Bipolar Charge Transport in Fullerene Molecules in a Bilayer and Blend of Polyfluorene Copolymer and Fullerene (p NA)

Bipolar Charge Transport in Fullerene Molecules in a Bilayer and Blend of...

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Bipolar Charge Transport in Fullerene Molecules in a Bilayer and Blend of Polyfluorene Copolymer and Fullerene

By Abay Gadisa,* Kristofer Tvingstedt, Koen Vandewal, Fengling Zhang, Jean V. Manca, and Olle Inganas

Efficient polymer solar cells comprise high amounts of acceptor molecules, typically [6,6]-phenyl-C61-butyric acid methyl ester (PCBM), where the polymer and the PCBM are blended together to form bulk heterojunction (BHJ) phase-separated nanostructures. Optimized solar cells comprise at least 50wt% of PCBM[1–4] to promote dissociation of excited states (polymer exciton) and transport of free charges. Prior to dissociation, initial excitons transfer to the polymer/PCBM interface charge transfer (CT) states, and ultimately separate into free holes and electrons.[5,6] The CT state has a ground-state absorption located in the long-wavelength spectrum, where neither the polymer nor the fullerene absorbs.[5] Concurrently, the CT state emits light as observed for BHJ films.[7] Moreover, the spectral position of the interband CT state is linearly correlated to the photovoltage of polymer/PCBM BHJ solar cells.[8] PCBM also induces enhanced hole conduction in various BHJ films,[9–13] including the model poly(3-hexylthiophene) (P3HT)/PCBM.[14] The source of this hole mobility enhancement in BHJ films has not yet been explained. However,someauthorssuggestthisphenomenontobecausedby the stretching of polymer chains in the presence of PCBM.[9] However, the strong hole mobility enhancement in P3HT/PCBM at considerably high PCBM concentration,[14] cannot be explained by the stretching of P3HT chains, since P3HT can easily crystallize regardless of PCBM content. New and fast hole percolation paths via PCBM molecules have also been suggested.[1] In general, the performance of BHJ solar cells is highly influenced by the interaction of the polymer–PCBM species within a blend, resulting in varying morphological, optical, and electrical properties.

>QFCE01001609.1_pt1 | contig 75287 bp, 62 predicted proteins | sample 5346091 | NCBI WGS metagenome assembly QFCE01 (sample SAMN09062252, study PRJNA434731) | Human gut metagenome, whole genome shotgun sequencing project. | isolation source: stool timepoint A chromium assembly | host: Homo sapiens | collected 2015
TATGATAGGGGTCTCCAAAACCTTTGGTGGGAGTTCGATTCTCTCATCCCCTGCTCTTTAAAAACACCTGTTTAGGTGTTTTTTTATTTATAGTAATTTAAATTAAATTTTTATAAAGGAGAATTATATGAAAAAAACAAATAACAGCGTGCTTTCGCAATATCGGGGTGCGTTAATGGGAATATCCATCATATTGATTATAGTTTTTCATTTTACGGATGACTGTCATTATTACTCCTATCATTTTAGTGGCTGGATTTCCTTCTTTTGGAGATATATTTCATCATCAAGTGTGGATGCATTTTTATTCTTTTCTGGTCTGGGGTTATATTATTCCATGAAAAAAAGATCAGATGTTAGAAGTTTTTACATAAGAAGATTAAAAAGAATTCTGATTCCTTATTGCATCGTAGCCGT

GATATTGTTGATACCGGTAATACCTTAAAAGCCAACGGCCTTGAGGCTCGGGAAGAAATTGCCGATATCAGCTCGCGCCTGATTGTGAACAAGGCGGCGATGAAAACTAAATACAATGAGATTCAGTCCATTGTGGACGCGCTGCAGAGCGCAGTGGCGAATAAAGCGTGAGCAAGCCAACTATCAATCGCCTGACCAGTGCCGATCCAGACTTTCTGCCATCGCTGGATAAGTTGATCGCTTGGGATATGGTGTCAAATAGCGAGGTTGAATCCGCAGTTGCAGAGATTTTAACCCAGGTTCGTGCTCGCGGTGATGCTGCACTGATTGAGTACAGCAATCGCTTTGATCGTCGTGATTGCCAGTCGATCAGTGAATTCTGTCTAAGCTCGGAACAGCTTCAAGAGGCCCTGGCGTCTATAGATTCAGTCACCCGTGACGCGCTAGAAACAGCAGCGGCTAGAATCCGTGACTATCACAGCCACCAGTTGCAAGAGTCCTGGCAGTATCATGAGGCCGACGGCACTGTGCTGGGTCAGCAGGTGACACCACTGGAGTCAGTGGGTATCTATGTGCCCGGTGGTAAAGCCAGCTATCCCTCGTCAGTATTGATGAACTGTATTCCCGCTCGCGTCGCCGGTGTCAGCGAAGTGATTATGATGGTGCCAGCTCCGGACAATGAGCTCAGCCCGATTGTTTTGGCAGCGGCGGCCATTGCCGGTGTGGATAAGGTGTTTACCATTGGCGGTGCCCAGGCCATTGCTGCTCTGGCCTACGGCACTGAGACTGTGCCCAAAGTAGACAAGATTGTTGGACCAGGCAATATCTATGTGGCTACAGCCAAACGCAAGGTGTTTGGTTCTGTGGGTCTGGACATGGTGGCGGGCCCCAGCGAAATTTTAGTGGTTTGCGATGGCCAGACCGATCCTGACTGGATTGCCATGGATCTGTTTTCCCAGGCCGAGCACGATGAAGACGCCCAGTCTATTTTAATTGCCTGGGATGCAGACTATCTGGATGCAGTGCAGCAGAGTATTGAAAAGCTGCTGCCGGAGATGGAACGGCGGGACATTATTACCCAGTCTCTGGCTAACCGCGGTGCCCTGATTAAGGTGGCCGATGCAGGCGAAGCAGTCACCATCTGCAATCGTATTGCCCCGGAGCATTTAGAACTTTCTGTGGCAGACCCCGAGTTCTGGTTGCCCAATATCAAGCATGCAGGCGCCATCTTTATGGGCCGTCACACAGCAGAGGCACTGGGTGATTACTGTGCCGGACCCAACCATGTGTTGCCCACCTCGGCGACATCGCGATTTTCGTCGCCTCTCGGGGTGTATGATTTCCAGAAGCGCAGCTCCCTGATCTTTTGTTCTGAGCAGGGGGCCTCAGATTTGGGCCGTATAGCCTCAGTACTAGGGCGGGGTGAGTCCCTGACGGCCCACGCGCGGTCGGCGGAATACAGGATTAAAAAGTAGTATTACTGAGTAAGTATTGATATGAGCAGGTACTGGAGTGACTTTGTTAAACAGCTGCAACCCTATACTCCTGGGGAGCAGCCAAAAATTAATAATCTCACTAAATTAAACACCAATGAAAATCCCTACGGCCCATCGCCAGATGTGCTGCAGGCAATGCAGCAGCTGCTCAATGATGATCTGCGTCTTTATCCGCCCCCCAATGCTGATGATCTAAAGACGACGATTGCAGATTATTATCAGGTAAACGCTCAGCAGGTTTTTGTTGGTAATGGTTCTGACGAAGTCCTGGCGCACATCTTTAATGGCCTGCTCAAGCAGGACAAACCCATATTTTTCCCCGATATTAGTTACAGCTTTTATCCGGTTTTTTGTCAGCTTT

Here we present the electroluminescence (EL) emission of polyfluorene copolymer/PCBM BHJ films as a function of PCBM weight concentration, including devices with only PCBM. The polymer studied is poly[2,7-(9,9-dioctylfluoren)-alt-5,5-(50,80- di-2-thienyl-(20,30-bis-(300-octyloxyphenyl)-quinoxaline))](APFO-15), which is known for its balanced bipolar transport, good photovoltaic performance, and red EL emission.[3] We discuss the effect of PCBM concentration on the EL emission spectra of the BHJ films. The EL emission observed in the blends is quite weak since dissociation of the excited states into free carriers is a dominant effect in polymer/acceptor BHJ blends. However, the results reported here give a clear picture of the radiative recombination processes occurring within the BHJ blend. It is observed that 20wt% of PCBM results into an EL emission primarily dominated by emission of CTstates. On the other hand, increasing PCBM concentration results in an emergence of a new peak that coincides with emission from devices with only PCBM.

The later peak is also observed in APFO-15/C60 bilayer diodes. These results demonstrate that the PCBM molecules of the BHJ films contribute to both hole and electron transport. Based on these results, we discuss the origin of the bipolar transport of the PCBM molecules of the BHJ blend and its relevance to hole transport in the blend films of BHJ diodes.

APFO-15 is characterized by two absorption peaks and one EL emission peak (at 645nm) as reported previously.[3] Bias-voltage-dependent EL emission of the polymer, PCBM and polymer/PCBM blend devices are depicted in Figure 1 (left).

The emission onset voltage, Von, (see Fig. 1, right) varies with

PCBM content. For the pure polymer, Vonis about 1.6Vand drops to 1V for high PCBM concentration in the blend, as well as for pure PCBM devices. The shift of Von with PCBM concentration is evident even with 20wt% of PCBM in the blend. This indicates the modification of electron or hole injection levels in the presence of PCBM. The lowest unoccupied molecular orbital (LUMO) of PCBM, reported to be between 3.7 and 4.3eV,[7,15] is lower than that of APFO-15, which is 3.6eV.[3] That means most of the electrons injected into the blend film at low voltage have higher probability of populating the PCBM LUMO, giving rise to EL emission in the CT state or in PCBM. Increasing injected charge density will allow emission of photons with higher energy, for example, from the polymer phase.

The EL emission spectra of the devices are dominated by CT emission at all PCBM concentrations (see Fig. 2, left). The peak emission wavelengths red-shift as the amount of PCBM in the BHJ blend increases (Fig. 2, right). As compared to the pure polymer emission peak, addition of 20wt% PCBM resulted in the CT emission peak red-shifting by 187nm.